Sa akong pangagpas chickboy ni si Dr. Josh sa bata-on pa. Kay balak-non man. Akong nabasahan nga sa pag eskwelan niya sa Santo Thomas(UST) ga board siya sa Intramuros. Naka uyab ni siya sa anak sa Tag-iya ilang boarding house. Mao to iyang First Love,kalimot ngan tong bayhana. Unya nibalhin siya sa Ateneo.

Sa akong tan-aw nga adto siya magduladula sa daplin sa Laguna lake. Naka-adto ko sa ilang balay sa Calamba atubang ra sa Simbahan. ug doul ra sa Laguna Lake. Kalingaw siguro nis Dr. Josh mamasul ug maglangoy-langoy sa lake.
Title: Re: Dr. José Protacio Rizal
Post by: simplylee on August 07, 2008, 09:13:42 PM
si leonor rivera to iyang na uyab rald
Title: Re: Dr. José Protacio Rizal
Post by: raldampong on August 07, 2008, 09:29:35 PM
 of Rizal’s martyrdom."

The 1800s were tumultuous years for the Spanish monarchy. Napoleon had invaded the Iberian Peninsula earlier in the century taking the royal family into exile and installing a puppet on the throne. Revolution had racked her western hemisphere possessions, and Spain lost all of them, except Cuba and Puerto Rico, by the end of 1824. Then she lost Cuba and Puerto Rico in 1898. The economic life of Spain and her empire had been little changed by the industrial revolution. Intellectually, a sterility existed and did not change significantly until the Generation of 1898 writers and thinkers appeared.

Also, scandal tore at the very heart of the homeland when Generals Prim and Serrano removed Queen Isabel II from the throne for, among other things, gross immorality. They provided a military junta arrangement until the monarchy could be reestablished under more capable hands.

The 19th century produced volatility at home and abroad. Cuba experienced a ten-year civil war in the middle part of the century. Cuban expatriates as well as non-Cuban adventurers sought to wrest the island from the control of what they considered a fossilized monarchy and an absolutist church. Their efforts intensified in 1895 when José Martí returned to the island, losing his life but setting off a current of events which ultimately included an invasion by the United States and which resulted in Cuban independence. The Philippine Islands shared much in common with Cuba during the 19th century. It was in this environment that Jose Rizal made his appearance in 1861.

The Philippine hero was born to affluent parents in Calamba. He showed early academic promise and eventually obtained a licentiate in medicine specializing in ophthalmology. Few Masonic Lodges existed in the Philippines during Rizal’s adolescence, and Lodge membership consisted primarily of European Spaniards with only a sprinkling of Philippine nationals. Rizal’s uncle, Jose Alberto Alonzo, a Knight Commander of the Spanish Orders of Isabel the Catholic and Carlos III, had joined the Masonic Fraternity, possibly in Spain, certainly in Manila. Rizal lived in his uncle’s home during part of his student days. Whether his uncle exercised a Masonic influence on Rizal is not clear; what is certain is that Rizal acquired a lasting positive memory of Masonry which was enhanced when he visited Naples in 1882. There he saw a multitude of posters and signs announcing the death of the great Italian patriot Giuseppe Garibaldi, a 33° Scottish Rite Mason who had served as Grand Master. This impressed Rizal greatly for he wrote about this Masonic encounter in a letter to his family.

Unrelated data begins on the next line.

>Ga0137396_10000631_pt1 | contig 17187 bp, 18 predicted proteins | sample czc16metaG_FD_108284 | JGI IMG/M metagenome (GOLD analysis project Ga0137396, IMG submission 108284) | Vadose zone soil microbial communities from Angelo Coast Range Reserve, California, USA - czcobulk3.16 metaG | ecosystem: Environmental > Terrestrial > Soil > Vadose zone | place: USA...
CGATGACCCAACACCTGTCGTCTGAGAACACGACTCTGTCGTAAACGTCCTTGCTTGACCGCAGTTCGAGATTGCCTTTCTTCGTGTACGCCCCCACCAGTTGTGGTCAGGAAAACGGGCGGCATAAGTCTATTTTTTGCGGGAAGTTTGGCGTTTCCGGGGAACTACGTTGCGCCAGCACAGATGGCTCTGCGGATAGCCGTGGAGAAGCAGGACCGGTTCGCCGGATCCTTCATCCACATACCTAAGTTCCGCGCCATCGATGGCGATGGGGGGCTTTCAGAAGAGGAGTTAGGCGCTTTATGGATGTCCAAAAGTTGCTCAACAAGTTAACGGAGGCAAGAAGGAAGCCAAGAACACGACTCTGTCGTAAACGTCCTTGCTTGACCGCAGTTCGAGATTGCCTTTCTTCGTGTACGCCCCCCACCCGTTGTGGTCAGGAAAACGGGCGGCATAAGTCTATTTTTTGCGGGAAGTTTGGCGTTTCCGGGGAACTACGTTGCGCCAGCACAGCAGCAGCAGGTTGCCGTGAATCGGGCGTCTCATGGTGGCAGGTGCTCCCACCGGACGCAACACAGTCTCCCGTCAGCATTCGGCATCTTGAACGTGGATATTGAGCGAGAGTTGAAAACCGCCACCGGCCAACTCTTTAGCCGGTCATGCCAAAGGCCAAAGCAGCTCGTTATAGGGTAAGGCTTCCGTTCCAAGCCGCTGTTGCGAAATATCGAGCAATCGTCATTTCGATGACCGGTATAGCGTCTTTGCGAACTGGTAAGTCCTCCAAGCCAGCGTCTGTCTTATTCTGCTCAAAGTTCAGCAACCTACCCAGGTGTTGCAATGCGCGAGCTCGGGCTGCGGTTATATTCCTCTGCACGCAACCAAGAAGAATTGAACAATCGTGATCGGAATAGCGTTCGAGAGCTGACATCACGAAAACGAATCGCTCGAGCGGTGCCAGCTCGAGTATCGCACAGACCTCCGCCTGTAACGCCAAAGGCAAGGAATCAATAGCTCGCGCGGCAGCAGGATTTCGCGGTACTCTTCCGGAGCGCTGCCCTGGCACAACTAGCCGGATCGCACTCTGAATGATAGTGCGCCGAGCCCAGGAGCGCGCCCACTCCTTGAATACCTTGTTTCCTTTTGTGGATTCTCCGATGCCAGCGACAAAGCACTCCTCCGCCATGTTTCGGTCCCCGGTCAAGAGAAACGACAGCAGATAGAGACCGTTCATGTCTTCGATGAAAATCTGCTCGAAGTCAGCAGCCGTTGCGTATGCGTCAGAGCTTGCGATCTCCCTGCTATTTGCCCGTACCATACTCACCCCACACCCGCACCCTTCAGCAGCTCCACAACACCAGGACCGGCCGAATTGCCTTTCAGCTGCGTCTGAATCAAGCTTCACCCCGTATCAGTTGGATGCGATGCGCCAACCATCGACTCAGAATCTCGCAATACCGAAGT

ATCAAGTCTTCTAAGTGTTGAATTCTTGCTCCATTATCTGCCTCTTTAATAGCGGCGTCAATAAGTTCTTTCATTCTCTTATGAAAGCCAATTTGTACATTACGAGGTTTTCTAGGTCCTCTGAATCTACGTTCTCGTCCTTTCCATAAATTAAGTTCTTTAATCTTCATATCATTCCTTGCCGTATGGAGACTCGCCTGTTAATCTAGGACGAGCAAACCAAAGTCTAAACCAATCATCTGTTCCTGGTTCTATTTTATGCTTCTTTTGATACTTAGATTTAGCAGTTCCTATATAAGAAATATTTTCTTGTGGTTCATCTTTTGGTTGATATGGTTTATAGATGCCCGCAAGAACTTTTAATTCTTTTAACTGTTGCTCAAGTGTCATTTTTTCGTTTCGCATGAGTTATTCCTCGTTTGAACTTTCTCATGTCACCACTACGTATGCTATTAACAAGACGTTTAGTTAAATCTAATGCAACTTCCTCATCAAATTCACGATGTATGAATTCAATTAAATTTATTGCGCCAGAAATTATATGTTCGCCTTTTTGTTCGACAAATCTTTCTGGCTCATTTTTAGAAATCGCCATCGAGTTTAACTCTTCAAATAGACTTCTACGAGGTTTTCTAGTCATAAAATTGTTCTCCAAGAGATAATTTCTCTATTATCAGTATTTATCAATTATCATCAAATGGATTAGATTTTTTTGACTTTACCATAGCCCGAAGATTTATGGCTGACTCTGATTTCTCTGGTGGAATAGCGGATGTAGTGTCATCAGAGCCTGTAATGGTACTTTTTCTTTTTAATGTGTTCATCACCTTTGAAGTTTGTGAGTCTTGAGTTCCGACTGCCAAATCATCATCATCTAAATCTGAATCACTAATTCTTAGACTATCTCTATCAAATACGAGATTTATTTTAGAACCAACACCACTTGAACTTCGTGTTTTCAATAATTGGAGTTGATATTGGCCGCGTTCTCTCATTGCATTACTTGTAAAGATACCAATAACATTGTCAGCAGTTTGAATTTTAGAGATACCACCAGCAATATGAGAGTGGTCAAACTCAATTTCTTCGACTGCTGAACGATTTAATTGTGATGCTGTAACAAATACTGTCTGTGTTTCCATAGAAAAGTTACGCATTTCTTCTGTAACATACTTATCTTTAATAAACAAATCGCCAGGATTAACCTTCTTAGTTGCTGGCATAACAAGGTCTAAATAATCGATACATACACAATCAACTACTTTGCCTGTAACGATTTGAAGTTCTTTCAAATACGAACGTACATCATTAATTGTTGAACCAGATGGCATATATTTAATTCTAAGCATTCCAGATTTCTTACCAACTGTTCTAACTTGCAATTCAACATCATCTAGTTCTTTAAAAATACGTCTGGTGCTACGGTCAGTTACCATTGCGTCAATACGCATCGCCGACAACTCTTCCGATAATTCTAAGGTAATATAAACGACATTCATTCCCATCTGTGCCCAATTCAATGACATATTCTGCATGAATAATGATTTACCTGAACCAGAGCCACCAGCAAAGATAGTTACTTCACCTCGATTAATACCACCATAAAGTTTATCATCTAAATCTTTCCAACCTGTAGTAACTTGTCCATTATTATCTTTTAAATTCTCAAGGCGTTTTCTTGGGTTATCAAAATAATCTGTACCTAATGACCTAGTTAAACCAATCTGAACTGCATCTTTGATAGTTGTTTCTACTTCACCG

In Spain the young and highly impressionable Rizal encountered an intellectual environment with far fewer restraints than the one in his native land. Here he came under the influence of a host of outstanding thinkers, many of them Freemasons. For example, Grand Master Miguel Morayta helped to expand Rizal’s historical mind-set, and ex-President Francisco Pi y Margal exerted a profound influence on Rizal’s political evolution. Further, these republican liberals were staunch advocates of Philippine independence. Not surprisingly, Rizal petitioned Acacia Lodge No. 9, Gran Oriente de España, the very Lodge in which Morayta and Pi y Margal held membership. When initiated, Rizal selected Dimasalang as his symbolic name within the Craft, a custom prevalent at the time among Spanish Masons.

Rizal quickly became involved in Filipino expatriate circles in Spain and revealed a remarkable ability to write both poetry and prose. He soon commenced work on his famous novel Noli Me Tangere (Touch Me Not). In this seminal work, Rizal dissected the Philippine colonial government and placed particular blame for its repressive nature on certain religious elements. Rizal was convinced that conditions in the Philippines existed not because of Spain or the Catholic Church but because of the practices of certain regular clergy, namely Dominicans and Recollects. Spanish newspapers ran stories about the exciting Philippine firebrand, stories which soon made their way to Manila. There, government and religious authorities immediately took note and did not hesitate to label Rizal a subversive.

Bro. Rizal departed Spain in July 1885 to further his ophthalmology studies in France and Germany. For the next two years, he met and associated with the leading minds of Paris, Leipzig, Berlin, and Heidelberg. It was a heady atmosphere for the young Brother, and Masons in Germany, Dr. Rudolf Virchow and Dr. Feodor Jagor, were instrumental in his becoming a member of the Berlin Ethnological and Anthropological Societies. While in Germany, Rizal acquired additional Masonic Degrees.